What’s funny is, now that I’m writing full-time – and theoretically have more bandwidth, hours, and concentration for my stories – I’ve become less demanding of myself that way. I no longer regard revising as “fixing mistakes,” but as part of the process. If we compare sculpting to writing, then my first drafts now are the rough of the figure with the surrounding marble chiseled away. The figure is recognizable, perhaps even showable, depending on your standards. In the revision stage, however, is when I bring out the shadows and highlights, when I polish the features so they have the perfect expression. I layer in the surrounding details, giving the figure context and deeper meaning.

Huh. Kind of does sound like God’s work.

Refilling the Well

I finished THE FIERY CITADEL, book two in my Forgotten Empires trilogy with St. Martins Press, sequel to THE ORCHID THRONE. Yeah, it doesn’t come out until 2020 – maybe summer? we don’t know – but I completed the first draft and sent it in to Editor Jennie. There will be more work to come, but that’s the big milestone to pass.

I promised myself this time that I’d take some time off before heading into the next project. More than the weekend. As a full-time author, I write five days a week, going for 3,000 – 3,500 words per day. It takes me an average of 3 – 4 hours to get that, with an overall elapsed time of about 6 hours, including breaks. I usually have a pretty tightly packed schedule, so finishing one book has meant diving right into the next. But I track my productivity pretty carefully – I can’t control my creative process, but I can learn all there is to know about it and plan accordingly (which is part of owning your process) – and I’ve discovered that the week after I finish writing a book draft tends to be unproductive.

Even when I schedule myself for my usual work week, the writing tends to feel like pulling teeth. My word counts are low, I screw around a lot, and I don’t really refill the well.

So this week I’ve been not writing. Yesterday I tackled the garage. We have this one corner with a built in workbench and set of shelves. When we moved in (lo, these ten years ago – sheesh), we stuffed a lot of stuff back in those shelves, especially the lower ones, and back in the deep corner where they form an L. The original plan was one side of the L (the long one) would be for David’s tools and the short side would be my garden bench. My husband, however, while possessing many sterling qualities, is almost pathologically incapable of organizing his stuff. So his workbench has been a mess since day one. In fact, it’s a more ancient mess than that, as he pretty much threw the existing mess of his workbench and garage stuff into bins when we moved and dumped it out here.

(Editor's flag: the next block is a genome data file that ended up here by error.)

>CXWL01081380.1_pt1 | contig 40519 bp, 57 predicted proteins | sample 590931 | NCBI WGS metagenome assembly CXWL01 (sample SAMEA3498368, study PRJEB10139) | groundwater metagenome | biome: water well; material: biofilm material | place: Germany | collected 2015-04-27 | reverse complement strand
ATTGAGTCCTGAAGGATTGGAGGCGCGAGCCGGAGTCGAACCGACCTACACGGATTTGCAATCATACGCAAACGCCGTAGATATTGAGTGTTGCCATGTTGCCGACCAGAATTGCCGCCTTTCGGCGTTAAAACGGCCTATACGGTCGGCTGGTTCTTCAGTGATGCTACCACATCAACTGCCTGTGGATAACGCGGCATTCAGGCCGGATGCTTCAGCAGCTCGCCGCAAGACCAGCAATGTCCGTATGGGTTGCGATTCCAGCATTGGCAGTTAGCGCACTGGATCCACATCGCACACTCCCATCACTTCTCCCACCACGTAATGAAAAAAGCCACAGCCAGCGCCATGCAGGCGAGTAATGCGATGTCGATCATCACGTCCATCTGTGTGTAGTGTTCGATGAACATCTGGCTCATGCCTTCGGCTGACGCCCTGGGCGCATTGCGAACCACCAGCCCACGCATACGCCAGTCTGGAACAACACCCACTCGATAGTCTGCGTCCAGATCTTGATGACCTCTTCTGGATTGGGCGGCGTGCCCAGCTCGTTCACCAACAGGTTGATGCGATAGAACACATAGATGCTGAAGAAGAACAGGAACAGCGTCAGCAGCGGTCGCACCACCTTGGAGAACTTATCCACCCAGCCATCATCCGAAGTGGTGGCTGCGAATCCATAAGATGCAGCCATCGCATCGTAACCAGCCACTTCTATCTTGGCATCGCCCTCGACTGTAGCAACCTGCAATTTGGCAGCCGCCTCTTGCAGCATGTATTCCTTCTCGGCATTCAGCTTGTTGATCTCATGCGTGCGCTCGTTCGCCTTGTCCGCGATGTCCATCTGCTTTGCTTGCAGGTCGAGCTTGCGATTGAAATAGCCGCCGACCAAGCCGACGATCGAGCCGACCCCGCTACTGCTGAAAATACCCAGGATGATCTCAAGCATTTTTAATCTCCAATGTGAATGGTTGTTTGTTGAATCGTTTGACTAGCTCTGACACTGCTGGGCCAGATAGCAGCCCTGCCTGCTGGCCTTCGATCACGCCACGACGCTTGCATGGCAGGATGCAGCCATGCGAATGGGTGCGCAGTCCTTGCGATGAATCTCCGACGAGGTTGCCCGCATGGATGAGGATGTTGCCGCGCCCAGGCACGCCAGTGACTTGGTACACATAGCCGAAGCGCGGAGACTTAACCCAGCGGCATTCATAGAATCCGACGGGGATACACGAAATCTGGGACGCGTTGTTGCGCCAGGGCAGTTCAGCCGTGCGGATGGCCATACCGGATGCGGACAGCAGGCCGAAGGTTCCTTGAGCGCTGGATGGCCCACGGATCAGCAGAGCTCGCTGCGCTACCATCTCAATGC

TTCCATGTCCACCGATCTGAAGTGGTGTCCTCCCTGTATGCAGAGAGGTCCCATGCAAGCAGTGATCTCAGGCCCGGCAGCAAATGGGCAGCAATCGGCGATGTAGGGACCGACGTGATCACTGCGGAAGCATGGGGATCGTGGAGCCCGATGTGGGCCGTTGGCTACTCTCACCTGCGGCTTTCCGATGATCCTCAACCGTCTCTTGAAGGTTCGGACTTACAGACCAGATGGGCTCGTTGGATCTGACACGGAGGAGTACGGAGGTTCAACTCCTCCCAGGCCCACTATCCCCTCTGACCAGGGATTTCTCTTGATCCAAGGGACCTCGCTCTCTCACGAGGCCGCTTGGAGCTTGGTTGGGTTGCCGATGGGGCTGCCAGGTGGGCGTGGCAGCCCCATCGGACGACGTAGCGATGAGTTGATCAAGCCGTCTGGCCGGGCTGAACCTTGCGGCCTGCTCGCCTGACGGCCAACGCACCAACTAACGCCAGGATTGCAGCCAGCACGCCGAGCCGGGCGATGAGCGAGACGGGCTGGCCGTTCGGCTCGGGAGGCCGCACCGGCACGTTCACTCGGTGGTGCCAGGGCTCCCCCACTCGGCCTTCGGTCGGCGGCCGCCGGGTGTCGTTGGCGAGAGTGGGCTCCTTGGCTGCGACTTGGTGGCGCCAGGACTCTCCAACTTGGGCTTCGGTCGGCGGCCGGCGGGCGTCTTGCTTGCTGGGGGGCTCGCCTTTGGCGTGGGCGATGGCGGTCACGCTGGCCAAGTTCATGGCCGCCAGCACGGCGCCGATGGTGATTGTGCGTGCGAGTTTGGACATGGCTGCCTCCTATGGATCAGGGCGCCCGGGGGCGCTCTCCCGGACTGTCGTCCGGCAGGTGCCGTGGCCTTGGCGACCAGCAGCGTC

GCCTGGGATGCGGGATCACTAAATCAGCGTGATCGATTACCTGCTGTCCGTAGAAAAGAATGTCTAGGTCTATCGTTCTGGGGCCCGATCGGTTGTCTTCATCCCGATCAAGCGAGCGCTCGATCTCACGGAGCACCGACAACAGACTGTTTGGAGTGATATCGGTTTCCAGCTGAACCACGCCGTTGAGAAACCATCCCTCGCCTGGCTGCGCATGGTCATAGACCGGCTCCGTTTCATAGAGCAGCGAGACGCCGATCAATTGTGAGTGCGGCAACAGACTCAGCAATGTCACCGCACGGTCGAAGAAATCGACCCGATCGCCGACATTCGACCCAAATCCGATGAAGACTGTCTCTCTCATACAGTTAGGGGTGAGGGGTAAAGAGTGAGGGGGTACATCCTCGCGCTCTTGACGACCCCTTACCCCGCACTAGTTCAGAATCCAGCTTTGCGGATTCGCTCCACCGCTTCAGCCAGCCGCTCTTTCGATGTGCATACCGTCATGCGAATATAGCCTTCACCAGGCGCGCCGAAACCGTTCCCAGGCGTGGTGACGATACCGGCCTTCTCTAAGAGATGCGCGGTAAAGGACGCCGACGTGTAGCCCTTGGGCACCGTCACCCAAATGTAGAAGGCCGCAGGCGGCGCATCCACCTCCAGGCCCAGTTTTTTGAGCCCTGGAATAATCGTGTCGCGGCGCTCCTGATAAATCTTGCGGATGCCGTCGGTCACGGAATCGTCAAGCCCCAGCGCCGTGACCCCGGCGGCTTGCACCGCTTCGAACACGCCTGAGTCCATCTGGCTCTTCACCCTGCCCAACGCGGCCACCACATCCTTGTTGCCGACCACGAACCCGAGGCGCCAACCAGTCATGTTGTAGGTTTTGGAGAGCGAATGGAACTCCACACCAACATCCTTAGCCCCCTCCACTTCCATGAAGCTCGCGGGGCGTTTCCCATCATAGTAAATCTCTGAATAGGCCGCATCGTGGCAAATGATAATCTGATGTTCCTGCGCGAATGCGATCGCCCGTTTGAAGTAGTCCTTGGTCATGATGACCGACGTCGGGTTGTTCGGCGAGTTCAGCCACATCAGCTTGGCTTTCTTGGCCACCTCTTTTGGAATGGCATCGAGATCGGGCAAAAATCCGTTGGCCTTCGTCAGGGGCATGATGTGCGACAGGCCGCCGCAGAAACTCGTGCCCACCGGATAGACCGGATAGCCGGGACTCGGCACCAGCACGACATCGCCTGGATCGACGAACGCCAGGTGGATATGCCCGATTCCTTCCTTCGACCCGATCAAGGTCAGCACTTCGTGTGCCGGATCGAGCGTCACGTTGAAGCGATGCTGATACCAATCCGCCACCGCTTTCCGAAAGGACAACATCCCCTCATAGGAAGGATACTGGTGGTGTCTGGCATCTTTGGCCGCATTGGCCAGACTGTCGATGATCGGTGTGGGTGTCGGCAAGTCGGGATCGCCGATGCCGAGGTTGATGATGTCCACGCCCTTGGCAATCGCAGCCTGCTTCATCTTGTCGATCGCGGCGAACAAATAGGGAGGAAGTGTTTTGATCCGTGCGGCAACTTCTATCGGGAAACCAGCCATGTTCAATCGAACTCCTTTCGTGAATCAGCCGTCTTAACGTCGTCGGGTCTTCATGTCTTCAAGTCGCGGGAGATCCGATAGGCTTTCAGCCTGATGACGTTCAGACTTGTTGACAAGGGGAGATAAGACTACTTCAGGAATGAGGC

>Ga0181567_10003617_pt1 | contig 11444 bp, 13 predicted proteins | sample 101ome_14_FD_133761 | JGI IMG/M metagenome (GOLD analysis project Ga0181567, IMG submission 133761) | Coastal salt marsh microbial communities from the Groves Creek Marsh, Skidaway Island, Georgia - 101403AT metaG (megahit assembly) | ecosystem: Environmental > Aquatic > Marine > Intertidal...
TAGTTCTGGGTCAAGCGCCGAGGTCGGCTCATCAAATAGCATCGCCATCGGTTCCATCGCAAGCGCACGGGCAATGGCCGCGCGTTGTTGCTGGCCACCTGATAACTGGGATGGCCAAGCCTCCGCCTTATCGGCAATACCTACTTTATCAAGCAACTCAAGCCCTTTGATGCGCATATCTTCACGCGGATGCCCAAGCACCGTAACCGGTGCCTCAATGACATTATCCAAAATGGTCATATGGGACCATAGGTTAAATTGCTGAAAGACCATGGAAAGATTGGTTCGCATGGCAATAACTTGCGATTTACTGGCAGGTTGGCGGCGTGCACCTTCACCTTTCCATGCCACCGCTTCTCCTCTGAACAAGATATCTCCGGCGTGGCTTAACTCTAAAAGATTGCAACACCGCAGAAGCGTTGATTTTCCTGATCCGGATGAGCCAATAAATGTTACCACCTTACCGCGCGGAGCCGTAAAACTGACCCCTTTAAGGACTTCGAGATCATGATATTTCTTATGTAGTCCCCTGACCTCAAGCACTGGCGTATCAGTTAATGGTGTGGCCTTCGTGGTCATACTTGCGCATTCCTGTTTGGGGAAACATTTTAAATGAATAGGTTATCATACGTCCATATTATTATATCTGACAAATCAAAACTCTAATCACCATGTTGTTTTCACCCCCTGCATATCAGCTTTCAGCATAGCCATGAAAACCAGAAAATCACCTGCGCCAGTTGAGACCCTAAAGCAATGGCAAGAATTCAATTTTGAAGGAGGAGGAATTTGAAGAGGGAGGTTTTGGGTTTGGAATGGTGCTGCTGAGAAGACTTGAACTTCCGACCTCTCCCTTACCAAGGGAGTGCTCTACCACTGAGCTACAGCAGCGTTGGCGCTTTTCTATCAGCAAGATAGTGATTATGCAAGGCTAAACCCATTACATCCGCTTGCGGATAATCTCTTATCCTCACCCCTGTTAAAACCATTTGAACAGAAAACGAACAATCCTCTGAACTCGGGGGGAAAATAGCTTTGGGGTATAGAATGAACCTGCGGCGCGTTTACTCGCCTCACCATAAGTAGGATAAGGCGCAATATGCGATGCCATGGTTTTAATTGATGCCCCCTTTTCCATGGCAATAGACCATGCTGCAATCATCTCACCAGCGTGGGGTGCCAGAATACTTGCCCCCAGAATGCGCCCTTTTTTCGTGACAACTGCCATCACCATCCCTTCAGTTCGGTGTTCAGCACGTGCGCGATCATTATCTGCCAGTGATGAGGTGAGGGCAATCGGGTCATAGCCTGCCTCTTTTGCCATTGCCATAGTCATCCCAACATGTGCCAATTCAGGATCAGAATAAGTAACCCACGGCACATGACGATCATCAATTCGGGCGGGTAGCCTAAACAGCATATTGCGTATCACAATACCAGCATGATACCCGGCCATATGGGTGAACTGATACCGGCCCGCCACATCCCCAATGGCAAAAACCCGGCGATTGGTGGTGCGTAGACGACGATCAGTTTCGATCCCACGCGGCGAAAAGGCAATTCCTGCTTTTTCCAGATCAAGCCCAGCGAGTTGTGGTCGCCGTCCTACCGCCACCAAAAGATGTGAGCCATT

I keep a hammer and a few screwdrivers in my office, just so I can find them when I need one.

Not only is his workbench a nightmare, when he has no place to put anything – which is always – he’d stack it on my garden bench. It got so I couldn’t even get to my gardening stuff. So I ceded the field of battle. I moved the baker’s rack from our front patio around to the secret garden and put everything there that can safely weather outside. I’ve also pulled most everything out of that space – discovering numerous rodent nests in the process – and now I’ll organize it for him. I kept a lower shelf for my garden stuff that needs to be out of the weather, but otherwise my garden bench is now for his fishing supplies. I’m kind of excited to do the thing where you hang up the tools and draw Sharpie marker outlines to designate where they go. We’ll see if it works and how long that lasts…

Anyway, it’s been good to disengage my brain and simply lift and organize. I’ve been rearranging the patio and garden, too, and things are looking pretty. Plus, I found some cool garden ornaments I shoved back in that corner and forgot I had! Watch for pics of those as I get them put out.

A Report from the Book Brain

I received my box of galley proofs of THE ORCHID THRONE! They’re really just gorgeous. Even the paper has a wonderful texture. And these are just for Advance Reader Copies (ARCs)! I can’t wait to see the finished versions. The book releases in September, but I’m crossing fingers that I might have copies at RWA in NYC. For the moment, I only have ten ARCs, so we’ll be seeing who to send them out to. I included the lovely note Editor Jennie sent. Now you all can see why she’s so fab.

If you follow my podcast, First Cup of Coffee, then you know I’m hard at work on book two of the Forgotten Empires trilogy, THE FIERY CITADEL. This trilogy follows the same heroine and hero for all three books, so it’s been very fun to follow my pair as their relationship deepens, and as the overall threat escalates. As many of you know, I discover the story as I write it, so I’m finding out some amazing stuff. And the stakes are pretty intense. I’ve passed the midpoint of the story and am closing in on the end of Scene 5. The book has come to life in my head, which is something that happens at a certain point in drafting for me. It haunts my thoughts continuously. I think about it as I fall asleep and it’s on my mind when I wake up.

I really dream vividly at this stage, too, and talk in my sleep a great deal. David tells me that the other night I was having what sounded like a conversation in my sleep, but I was talking in two different voices. Kind of creepy, huh?

Good thing I have an outlet for this level of crazy…

Anyway, being at this intense level of creating gives me what I call Book Brain. I don’t have much room in my head for any thoughts that DON’T have to do with the story. I’m just sure I start sounding all vague on the podcast…

So, that’s where I’m at. A couple more weeks and book 2 will be done. Woo hoo!!